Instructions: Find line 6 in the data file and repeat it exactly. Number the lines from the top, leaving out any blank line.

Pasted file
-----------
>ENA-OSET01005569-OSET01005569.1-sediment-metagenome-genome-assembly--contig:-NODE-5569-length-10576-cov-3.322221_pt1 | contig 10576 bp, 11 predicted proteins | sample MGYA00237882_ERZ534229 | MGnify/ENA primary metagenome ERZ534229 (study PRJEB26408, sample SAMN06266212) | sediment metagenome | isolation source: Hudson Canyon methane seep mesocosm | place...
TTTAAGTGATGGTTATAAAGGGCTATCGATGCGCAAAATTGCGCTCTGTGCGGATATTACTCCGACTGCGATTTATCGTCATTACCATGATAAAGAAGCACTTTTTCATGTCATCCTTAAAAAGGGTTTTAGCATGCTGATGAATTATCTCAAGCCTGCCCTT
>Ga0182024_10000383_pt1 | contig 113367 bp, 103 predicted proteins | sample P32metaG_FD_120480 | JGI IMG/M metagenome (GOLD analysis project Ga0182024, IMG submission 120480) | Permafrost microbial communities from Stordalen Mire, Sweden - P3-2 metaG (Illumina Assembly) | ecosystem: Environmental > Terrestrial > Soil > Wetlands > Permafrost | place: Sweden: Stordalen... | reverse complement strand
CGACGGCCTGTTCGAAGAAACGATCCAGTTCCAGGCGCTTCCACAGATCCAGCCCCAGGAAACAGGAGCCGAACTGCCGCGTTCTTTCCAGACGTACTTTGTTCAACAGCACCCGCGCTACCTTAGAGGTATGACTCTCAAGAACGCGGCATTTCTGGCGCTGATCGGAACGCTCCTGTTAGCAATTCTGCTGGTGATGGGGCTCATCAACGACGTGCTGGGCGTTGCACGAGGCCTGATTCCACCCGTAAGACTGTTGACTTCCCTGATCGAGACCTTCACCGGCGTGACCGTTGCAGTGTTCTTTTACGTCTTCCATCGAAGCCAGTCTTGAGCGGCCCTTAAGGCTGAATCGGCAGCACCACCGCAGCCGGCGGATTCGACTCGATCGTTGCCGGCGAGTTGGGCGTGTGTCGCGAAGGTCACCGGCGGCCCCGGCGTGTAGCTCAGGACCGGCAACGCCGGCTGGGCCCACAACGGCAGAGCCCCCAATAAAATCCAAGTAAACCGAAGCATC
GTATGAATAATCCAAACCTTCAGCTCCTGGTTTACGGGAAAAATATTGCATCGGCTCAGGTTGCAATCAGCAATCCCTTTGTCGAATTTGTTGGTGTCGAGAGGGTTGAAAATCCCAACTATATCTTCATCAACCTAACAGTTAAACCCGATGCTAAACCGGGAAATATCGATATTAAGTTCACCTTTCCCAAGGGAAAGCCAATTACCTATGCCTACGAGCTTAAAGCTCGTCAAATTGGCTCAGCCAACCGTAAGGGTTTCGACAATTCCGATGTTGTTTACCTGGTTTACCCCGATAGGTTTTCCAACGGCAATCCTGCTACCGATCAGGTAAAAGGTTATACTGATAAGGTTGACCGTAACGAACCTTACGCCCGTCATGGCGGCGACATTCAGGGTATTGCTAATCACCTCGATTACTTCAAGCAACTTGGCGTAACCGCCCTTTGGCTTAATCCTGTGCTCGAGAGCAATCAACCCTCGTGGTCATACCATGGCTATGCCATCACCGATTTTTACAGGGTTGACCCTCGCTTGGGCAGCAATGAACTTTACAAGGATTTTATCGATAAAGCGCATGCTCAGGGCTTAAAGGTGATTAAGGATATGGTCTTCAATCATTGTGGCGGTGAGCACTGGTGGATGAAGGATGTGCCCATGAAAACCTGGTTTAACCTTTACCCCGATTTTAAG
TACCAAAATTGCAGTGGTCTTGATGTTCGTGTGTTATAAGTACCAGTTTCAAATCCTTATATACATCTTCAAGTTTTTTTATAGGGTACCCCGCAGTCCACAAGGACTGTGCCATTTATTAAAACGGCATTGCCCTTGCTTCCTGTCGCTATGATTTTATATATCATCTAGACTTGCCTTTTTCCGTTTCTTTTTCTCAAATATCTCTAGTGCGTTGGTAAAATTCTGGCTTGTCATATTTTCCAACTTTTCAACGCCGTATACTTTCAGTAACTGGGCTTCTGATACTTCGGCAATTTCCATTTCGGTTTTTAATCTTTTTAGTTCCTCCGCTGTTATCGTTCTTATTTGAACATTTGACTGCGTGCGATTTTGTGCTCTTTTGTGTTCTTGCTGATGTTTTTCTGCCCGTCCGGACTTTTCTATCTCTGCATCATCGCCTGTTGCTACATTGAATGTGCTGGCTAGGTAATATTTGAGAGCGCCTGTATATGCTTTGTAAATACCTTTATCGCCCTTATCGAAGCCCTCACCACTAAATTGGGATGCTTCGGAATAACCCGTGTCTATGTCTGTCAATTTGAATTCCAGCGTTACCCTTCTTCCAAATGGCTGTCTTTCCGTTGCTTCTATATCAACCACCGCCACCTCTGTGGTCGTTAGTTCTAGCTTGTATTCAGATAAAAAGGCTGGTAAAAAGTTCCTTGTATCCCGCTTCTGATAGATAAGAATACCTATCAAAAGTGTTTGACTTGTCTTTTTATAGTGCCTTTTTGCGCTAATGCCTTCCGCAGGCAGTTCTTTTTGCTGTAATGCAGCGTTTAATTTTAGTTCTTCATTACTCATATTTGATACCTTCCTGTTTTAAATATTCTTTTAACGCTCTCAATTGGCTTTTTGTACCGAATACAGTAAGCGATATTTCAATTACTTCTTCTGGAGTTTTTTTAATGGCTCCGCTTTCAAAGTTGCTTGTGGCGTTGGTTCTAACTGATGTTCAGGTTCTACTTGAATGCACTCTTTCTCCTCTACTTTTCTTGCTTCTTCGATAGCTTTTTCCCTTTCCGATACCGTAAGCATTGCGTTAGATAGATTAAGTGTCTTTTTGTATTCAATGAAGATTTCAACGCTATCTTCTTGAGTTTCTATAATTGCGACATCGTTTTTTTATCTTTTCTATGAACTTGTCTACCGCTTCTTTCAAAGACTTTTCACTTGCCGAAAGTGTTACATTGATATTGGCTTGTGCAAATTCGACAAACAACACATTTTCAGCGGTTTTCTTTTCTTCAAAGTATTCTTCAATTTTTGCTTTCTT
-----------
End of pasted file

TACCAAAATTGCAGTGGTCTTGATGTTCGTGTGTTATAAGTACCAGTTTCAAATCCTTATATACATCTTCAAGTTTTTTTATAGGGTACCCCGCAGTCCACAAGGACTGTGCCATTTATTAAAACGGCATTGCCCTTGCTTCCTGTCGCTATGATTTTATATATCATCTAGACTTGCCTTTTTCCGTTTCTTTTTCTCAAATATCTCTAGTGCGTTGGTAAAATTCTGGCTTGTCATATTTTCCAACTTTTCAACGCCGTATACTTTCAGTAACTGGGCTTCTGATACTTCGGCAATTTCCATTTCGGTTTTTAATCTTTTTAGTTCCTCCGCTGTTATCGTTCTTATTTGAACATTTGACTGCGTGCGATTTTGTGCTCTTTTGTGTTCTTGCTGATGTTTTTCTGCCCGTCCGGACTTTTCTATCTCTGCATCATCGCCTGTTGCTACATTGAATGTGCTGGCTAGGTAATATTTGAGAGCGCCTGTATATGCTTTGTAAATACCTTTATCGCCCTTATCGAAGCCCTCACCACTAAATTGGGATGCTTCGGAATAACCCGTGTCTATGTCTGTCAATTTGAATTCCAGCGTTACCCTTCTTCCAAATGGCTGTCTTTCCGTTGCTTCTATATCAACCACCGCCACCTCTGTGGTCGTTAGTTCTAGCTTGTATTCAGATAAAAAGGCTGGTAAAAAGTTCCTTGTATCCCGCTTCTGATAGATAAGAATACCTATCAAAAGTGTTTGACTTGTCTTTTTATAGTGCCTTTTTGCGCTAATGCCTTCCGCAGGCAGTTCTTTTTGCTGTAATGCAGCGTTTAATTTTAGTTCTTCATTACTCATATTTGATACCTTCCTGTTTTAAATATTCTTTTAACGCTCTCAATTGGCTTTTTGTACCGAATACAGTAAGCGATATTTCAATTACTTCTTCTGGAGTTTTTTTAATGGCTCCGCTTTCAAAGTTGCTTGTGGCGTTGGTTCTAACTGATGTTCAGGTTCTACTTGAATGCACTCTTTCTCCTCTACTTTTCTTGCTTCTTCGATAGCTTTTTCCCTTTCCGATACCGTAAGCATTGCGTTAGATAGATTAAGTGTCTTTTTGTATTCAATGAAGATTTCAACGCTATCTTCTTGAGTTTCTATAATTGCGACATCGTTTTTTTATCTTTTCTATGAACTTGTCTACCGCTTCTTTCAAAGACTTTTCACTTGCCGAAAGTGTTACATTGATATTGGCTTGTGCAAATTCGACAAACAACACATTTTCAGCGGTTTTCTTTTCTTCAAAGTATTCTTCAATTTTTGCTTTCTT